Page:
Beijing-ers walk, and their cars glide slowly. The city is neither too shy nor too busy for eye-contact. A shared glance invites a pause, brings a smile, may inspire an exchange of hellos, occasionally a conversation, and it's not unheard of for friendship to spark this way.
Pockets of the city have defied the city planners. Old buildings like Factory 798, which was once a German electronics plant, have been reinvented by artists and curators into a collection of privately-run visual arts galleries with a designer café and restaurants, like the hip AT Café. The avant garde 798 has been slated for destruction more than once, but the community and its supporters kept the developers away.
Makeshift independent businesses, by sheer force of their popularity and simplicity, have become Beijing institutions. By night the main streets are a blur of neon signs and pictures. Kebab stands take their place on street corners: tiny cubes of lamb on elongated toothpicks are brushed, by Uigers from Xinjiang province, with cumin and chilli powder. Each kebab stand announces itself with the same long plastic tube filled with tiny red or yellow lights curled into the Chinese character for "kebab". You can learn Chinese this way.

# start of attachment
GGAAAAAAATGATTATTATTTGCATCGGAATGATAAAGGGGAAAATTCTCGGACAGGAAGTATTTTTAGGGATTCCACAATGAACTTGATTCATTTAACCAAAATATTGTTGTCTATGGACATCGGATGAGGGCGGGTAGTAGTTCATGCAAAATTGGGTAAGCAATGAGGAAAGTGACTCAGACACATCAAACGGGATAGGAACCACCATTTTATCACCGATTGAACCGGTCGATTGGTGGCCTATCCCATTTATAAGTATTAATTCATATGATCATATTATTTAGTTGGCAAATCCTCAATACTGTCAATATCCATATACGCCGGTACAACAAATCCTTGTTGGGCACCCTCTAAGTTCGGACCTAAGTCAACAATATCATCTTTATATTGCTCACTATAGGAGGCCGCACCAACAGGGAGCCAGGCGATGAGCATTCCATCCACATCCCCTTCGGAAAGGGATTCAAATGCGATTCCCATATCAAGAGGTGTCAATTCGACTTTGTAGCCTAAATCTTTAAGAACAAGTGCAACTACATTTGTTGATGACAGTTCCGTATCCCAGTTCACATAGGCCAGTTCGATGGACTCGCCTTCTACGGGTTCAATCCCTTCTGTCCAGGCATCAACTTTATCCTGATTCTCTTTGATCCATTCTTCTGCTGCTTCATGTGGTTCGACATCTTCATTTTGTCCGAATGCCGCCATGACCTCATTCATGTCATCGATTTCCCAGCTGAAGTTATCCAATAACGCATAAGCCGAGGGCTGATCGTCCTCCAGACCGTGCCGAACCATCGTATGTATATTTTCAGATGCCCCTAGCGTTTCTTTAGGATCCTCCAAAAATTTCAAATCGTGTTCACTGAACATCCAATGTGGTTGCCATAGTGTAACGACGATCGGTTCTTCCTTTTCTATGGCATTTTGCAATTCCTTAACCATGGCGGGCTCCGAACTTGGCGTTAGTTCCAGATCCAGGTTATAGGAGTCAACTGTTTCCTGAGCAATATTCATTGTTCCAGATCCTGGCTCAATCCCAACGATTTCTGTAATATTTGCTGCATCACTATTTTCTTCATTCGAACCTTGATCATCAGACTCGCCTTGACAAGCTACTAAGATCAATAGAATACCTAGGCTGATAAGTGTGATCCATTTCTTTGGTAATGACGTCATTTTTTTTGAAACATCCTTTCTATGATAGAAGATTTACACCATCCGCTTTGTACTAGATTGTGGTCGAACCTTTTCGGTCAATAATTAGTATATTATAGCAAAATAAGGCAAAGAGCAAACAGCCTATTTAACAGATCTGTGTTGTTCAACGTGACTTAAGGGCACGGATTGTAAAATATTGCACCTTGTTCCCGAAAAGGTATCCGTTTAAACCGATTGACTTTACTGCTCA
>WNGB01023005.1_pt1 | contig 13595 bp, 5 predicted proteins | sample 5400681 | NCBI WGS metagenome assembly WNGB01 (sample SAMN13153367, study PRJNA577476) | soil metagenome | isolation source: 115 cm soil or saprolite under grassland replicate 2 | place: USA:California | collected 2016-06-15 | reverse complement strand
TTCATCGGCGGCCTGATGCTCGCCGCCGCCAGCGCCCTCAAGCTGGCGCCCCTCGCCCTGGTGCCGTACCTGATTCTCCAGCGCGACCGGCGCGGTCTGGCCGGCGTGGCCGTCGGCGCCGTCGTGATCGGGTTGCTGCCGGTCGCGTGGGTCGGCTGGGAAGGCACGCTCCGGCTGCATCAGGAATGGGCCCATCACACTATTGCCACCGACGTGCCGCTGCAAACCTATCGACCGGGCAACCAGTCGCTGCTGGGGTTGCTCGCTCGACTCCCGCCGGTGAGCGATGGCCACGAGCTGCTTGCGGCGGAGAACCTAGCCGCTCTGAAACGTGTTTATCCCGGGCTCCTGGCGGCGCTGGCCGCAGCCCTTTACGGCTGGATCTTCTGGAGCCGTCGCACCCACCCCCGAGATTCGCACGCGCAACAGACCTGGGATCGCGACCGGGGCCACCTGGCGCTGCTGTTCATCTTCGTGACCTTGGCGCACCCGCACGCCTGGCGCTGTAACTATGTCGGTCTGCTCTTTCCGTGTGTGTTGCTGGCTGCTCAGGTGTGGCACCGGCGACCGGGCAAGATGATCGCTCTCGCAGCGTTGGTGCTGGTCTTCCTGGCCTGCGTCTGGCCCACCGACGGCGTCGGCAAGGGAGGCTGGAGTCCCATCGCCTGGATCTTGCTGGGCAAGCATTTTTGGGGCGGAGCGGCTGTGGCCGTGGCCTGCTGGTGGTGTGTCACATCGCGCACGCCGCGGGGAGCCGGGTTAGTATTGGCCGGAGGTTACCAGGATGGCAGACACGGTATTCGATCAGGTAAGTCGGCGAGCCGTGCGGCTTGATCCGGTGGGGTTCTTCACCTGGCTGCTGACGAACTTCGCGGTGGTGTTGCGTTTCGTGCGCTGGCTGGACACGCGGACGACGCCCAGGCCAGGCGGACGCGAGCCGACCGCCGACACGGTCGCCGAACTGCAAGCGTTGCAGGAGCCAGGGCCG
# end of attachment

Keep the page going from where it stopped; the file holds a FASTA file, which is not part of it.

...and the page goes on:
Without formal permission to be there, these stalls are vulnerable and most have been banished for the Olympics. Beijing-ers looking for their midnight snack hope they will be back soon.
Beijing's sound level peaks with the the clang of construction. Every citizen seems to travel with their own, zany, mobile-phone ringtone. Karaoke malls give you and a group of your friends the opportunity to shut yourselves in soundproof boxes and sing your hearts out.